For example, [Pt(NH3)2Cl2], [Pt(py)2Cl2] etc.

Isomerism In Coordination Compounds-1 - Coordination Chemistry | Inorganic Chemistry   Isomerism In Coordination Compounds-1 - Coordination Chemistry | Inorganic Chemistry

 

  • [Ma2bc]: These types of complexes also exist as cis and trans iso mers.
    Examples are, [Pt(NH3)2(NO2)Cl], [Pt(NH3)2(Py)Cl]+, [Pt(Py)2(NH3)Cl] etc.

Isomerism In Coordination Compounds-1 - Coordination Chemistry | Inorganic Chemistry

  •  [Mabcd]Three geometrical isomers are possible for these type of complexes.

Examples are, [Pt(Py)(NH3)ClBr], [Pt(C2H4 )(NH3 )ClBr] and [Pt(Py)(NH3)(NH2OH)(NO2 )]+

Isomerism In Coordination Compounds-1 - Coordination Chemistry | Inorganic ChemistryIsomerism In Coordination Compounds-1 - Coordination Chemistry | Inorganic ChemistryIsomerism In Coordination Compounds-1 - Coordination Chemistry | Inorganic Chemistry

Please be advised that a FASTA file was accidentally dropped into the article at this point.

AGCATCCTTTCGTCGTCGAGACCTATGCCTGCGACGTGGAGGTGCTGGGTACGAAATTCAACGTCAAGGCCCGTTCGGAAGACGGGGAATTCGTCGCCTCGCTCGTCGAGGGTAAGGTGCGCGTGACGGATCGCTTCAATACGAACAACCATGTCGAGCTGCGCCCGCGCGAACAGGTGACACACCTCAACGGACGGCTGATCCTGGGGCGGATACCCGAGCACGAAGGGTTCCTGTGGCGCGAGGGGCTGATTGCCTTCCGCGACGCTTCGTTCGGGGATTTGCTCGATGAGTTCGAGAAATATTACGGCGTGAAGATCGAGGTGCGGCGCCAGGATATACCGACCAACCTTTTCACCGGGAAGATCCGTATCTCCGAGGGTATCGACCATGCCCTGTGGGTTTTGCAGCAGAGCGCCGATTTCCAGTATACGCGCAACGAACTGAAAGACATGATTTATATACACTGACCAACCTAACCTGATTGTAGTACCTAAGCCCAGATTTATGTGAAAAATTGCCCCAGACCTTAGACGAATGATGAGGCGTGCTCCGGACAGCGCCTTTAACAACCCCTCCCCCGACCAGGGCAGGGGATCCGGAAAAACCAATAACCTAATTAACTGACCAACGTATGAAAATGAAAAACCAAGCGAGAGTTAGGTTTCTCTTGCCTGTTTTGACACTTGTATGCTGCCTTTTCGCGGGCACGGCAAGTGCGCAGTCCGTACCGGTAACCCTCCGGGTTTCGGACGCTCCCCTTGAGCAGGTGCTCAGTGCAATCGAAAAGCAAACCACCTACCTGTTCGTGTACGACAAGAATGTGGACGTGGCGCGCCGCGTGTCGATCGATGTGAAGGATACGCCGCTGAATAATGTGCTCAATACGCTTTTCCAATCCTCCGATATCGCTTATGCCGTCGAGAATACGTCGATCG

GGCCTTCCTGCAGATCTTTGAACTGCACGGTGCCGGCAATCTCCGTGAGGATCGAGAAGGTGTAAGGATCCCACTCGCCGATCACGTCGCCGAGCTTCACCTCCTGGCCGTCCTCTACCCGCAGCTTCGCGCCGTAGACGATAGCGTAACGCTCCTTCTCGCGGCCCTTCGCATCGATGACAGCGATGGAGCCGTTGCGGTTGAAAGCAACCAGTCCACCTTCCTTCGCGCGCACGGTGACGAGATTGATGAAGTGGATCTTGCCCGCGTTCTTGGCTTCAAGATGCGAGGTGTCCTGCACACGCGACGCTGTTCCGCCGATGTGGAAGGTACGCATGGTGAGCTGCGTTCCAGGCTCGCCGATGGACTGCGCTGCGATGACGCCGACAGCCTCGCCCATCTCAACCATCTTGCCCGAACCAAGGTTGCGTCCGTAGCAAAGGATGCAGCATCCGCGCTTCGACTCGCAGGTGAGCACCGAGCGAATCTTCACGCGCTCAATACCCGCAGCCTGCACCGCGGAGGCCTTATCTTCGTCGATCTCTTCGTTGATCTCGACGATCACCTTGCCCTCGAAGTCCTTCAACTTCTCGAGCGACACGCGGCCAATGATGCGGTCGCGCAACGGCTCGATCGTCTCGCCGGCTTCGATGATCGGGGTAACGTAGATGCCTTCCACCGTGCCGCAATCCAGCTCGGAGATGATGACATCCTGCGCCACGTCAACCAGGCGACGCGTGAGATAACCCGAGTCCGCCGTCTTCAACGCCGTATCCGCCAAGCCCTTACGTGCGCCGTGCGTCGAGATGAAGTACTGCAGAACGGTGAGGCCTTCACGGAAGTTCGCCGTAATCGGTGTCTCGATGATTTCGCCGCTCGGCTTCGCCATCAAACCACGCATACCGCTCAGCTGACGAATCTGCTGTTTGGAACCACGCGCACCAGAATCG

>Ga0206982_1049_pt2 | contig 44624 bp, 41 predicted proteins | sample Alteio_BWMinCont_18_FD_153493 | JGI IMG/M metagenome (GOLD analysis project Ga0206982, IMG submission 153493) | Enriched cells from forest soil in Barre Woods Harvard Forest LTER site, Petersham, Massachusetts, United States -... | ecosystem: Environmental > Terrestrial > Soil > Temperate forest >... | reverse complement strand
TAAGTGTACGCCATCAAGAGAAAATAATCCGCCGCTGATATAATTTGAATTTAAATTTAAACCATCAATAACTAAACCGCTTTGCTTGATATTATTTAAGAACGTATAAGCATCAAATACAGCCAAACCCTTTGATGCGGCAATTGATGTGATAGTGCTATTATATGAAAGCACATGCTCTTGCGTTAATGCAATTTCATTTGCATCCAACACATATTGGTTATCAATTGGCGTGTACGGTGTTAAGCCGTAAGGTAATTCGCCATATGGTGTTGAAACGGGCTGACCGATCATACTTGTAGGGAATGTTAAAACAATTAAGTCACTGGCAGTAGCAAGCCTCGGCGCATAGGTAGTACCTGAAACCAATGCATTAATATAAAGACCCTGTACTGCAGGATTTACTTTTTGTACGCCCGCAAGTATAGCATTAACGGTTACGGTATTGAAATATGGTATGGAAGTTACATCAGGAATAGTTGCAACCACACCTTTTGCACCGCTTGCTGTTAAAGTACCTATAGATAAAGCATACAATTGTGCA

• [M(AB)2]: Two geometrical isomers are possible. 

for Examples :

  Isomerism In Coordination Compounds-1 - Coordination Chemistry | Inorganic Chemistry

Isomerism In Coordination Compounds-1 - Coordination Chemistry | Inorganic Chemistry

  •  Bridged Binuclear Square Planar Complexes of [M2a2b4] type: These typ es of complexes can exist in three isomeric form namely, cis, trans and unsymmetric.

For example [Pt (PEt3) Cl2]2

Isomerism In Coordination Compounds-1 - Coordination Chemistry | Inorganic Chemistry

Isomerism In Coordination Compounds-1 - Coordination Chemistry | Inorganic Chemistry

Isomerism In Coordination Compounds-1 - Coordination Chemistry | Inorganic Chemistry

  • Square planar complexes with symmetric bidentate ligands carrying one or more substituents can exist as geometrical isomers. For example, [Pt(pn)2]2+ exist in cis- and trans- isomeric forms in which methyl groups are cis- and trans- respectively with respect to the median plane of the ring atoms.

Isomerism In Coordination Compounds-1 - Coordination Chemistry | Inorganic Chemistry

Isomerism In Coordination Compounds-1 - Coordination Chemistry | Inorganic Chemistry

 

Another example is that having bidentate ligands with two methyl substituents as shown below:

 Isomerism In Coordination Compounds-1 - Coordination Chemistry | Inorganic Chemistry